One of Haiti's most powerful gang leaders said he would be willing to surrender if the UN peacekeeping force could guarantee his safety.
Heavily armed gang members controlled by the man known as "General Toutou" are believed to be behind much of the kidnappings and killings that have added to the instability in Haiti as the country prepares for fall elections to replace the interim government.
Toutou, in an interview Friday with reporters, said he has begun talks on a possible surrender with the UN peacekeeping mission that came to Haiti to restore order following the ouster of the country's first freely elected leader, President Jean-Bertrand Aristide, in February last year.
"If the [UN mission] is ready to guarantee our security, we'd be ready to give up the fight," said Toutou, whose real name is unknown.
The offer comes as UN troops have reported some progress in controlling gang violence after a series of raids in the capital, including one in July in which a prominent gang leader, Emmanuel "Dread" Wilme, was killed.
A UN official declined to discuss any possible deal to guarantee the safety of Toutou, but said the peacekeeping mission was negotiating with gangs in Bel-Air, the sprawling slum where the gang leader commands a well-armed force of street fighters.
"A window of opportunity is opening for us to reduce violence ahead of the elections," said Desmond Molloy, head of the UN disarmament program in Haiti, who estimated that gangs in the capital have an estimated 18,000 firearms.
Haitian authorities have accused Toutou of involvement in the slaying in July of a prominent journalist, Jacques Roche, along with dozens of other killings and kidnappings, and any deal could not include amnesty, said Judicial Police Chief Michael Lucius said.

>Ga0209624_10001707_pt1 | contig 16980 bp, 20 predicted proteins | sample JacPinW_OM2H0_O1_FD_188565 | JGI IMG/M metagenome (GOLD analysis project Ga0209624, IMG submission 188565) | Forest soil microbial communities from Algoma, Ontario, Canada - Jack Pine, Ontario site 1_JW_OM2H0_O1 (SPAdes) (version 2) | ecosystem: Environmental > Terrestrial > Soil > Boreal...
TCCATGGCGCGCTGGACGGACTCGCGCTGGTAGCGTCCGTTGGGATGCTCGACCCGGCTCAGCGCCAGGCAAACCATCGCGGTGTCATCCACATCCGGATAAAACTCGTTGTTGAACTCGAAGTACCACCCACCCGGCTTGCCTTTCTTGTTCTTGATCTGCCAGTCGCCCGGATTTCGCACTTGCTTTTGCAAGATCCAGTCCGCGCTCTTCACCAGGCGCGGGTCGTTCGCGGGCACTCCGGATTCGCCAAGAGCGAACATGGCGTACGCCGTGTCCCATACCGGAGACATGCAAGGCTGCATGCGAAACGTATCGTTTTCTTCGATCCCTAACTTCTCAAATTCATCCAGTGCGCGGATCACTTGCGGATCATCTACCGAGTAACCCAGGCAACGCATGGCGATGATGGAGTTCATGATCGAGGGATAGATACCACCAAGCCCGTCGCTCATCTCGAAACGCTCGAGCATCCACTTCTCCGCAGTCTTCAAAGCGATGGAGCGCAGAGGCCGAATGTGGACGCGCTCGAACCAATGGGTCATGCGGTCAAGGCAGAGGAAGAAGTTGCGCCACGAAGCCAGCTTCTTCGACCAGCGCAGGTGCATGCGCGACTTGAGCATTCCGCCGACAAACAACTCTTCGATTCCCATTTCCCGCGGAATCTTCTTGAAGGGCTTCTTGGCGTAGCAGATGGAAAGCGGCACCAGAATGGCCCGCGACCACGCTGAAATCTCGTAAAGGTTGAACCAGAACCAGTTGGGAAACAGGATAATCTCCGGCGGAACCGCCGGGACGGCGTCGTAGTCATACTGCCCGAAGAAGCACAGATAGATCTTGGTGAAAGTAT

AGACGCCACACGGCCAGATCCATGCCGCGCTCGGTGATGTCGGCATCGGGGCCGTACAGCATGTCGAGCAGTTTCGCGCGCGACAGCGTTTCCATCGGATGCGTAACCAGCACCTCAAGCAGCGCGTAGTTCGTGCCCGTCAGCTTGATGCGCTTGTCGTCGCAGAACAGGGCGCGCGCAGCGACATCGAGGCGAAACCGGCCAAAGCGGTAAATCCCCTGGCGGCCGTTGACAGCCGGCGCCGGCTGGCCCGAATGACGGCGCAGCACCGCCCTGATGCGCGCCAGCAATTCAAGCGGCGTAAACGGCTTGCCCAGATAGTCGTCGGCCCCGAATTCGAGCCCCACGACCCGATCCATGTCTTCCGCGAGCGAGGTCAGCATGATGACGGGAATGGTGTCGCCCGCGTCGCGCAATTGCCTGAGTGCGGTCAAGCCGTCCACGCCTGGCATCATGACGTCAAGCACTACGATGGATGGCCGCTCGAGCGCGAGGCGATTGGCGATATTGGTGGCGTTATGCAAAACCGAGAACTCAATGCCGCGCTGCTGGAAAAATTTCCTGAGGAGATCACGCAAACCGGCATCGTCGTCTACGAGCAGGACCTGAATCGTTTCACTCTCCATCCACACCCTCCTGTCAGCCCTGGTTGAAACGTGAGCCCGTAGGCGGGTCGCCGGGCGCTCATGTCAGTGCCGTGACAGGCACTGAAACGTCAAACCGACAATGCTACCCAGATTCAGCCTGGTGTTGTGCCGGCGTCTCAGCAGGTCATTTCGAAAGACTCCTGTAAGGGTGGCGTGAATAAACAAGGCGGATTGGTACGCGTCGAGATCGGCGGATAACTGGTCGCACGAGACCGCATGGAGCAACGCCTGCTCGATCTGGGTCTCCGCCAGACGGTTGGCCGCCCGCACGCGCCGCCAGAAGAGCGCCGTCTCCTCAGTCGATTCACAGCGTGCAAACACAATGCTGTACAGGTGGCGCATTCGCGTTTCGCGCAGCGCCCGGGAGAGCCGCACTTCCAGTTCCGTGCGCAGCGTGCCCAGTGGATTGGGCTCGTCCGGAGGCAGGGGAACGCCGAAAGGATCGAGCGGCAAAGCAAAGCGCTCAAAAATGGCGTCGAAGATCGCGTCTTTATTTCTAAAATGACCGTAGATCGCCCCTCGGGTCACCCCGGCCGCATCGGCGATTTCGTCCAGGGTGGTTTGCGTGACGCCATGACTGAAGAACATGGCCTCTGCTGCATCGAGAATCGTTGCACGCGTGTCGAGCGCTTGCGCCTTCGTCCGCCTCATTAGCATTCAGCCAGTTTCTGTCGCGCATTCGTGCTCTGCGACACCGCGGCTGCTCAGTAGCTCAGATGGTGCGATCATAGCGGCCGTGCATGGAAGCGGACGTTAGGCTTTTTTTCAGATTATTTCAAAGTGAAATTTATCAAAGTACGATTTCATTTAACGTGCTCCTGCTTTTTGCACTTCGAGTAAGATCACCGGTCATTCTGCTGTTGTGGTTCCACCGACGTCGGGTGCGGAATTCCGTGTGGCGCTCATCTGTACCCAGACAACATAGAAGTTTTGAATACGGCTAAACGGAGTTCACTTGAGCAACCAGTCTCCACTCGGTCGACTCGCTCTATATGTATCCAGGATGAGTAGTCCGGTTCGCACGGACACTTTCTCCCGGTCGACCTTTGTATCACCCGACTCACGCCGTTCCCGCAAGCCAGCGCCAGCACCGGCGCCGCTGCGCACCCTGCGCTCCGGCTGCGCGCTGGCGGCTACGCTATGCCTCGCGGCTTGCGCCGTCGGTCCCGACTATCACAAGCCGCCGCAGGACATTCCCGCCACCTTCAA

"The best I can guarantee is that he will not be hurt in prison if he surrenders," said Lucius, who added that Toutou's offer suggests that his power has weakened in the Bel-Air slum.
Toutou, who fingered a rosary during the interview inside a voodoo temple, vehemently denied any connection to the slaying of Roche, whose death prompted widespread outrage and was blamed on supporters of Aristide.
"I swear I have nothing to do with the death of Jacques Roche," Toutou said. "Nothing."
He said another gang leader known as Ti Abou was responsible for the killing Roche, and that police already have him in custody -- an allegation that Lucius denied.
Authorities have said the slaying of Roche is part of a campaign by supporters Aristide to force the government into allowing the ousted leader to return to Haiti from exile in South Africa.
The 28-year-old Toutou said he was in contact with members of Aristide's Lavalas Family political party, but did not receive any orders or financing from them.
He also said he would not do anything to prevent people from participating in the fall elections, pointing out that the UN has not been prevented from operating two voter registration centers in Bel-Air -- home to about 300,000 people.
As Toutou walked through the maze of Bel-Air's narrow Alleys, people expressed strong support for the gang leader -- which he said reflected the community's belief that he offers protection against Haiti's police force and armed civilians who fight on its behalf.
"When the UN leave and if we are not here, everybody will be killed," he said.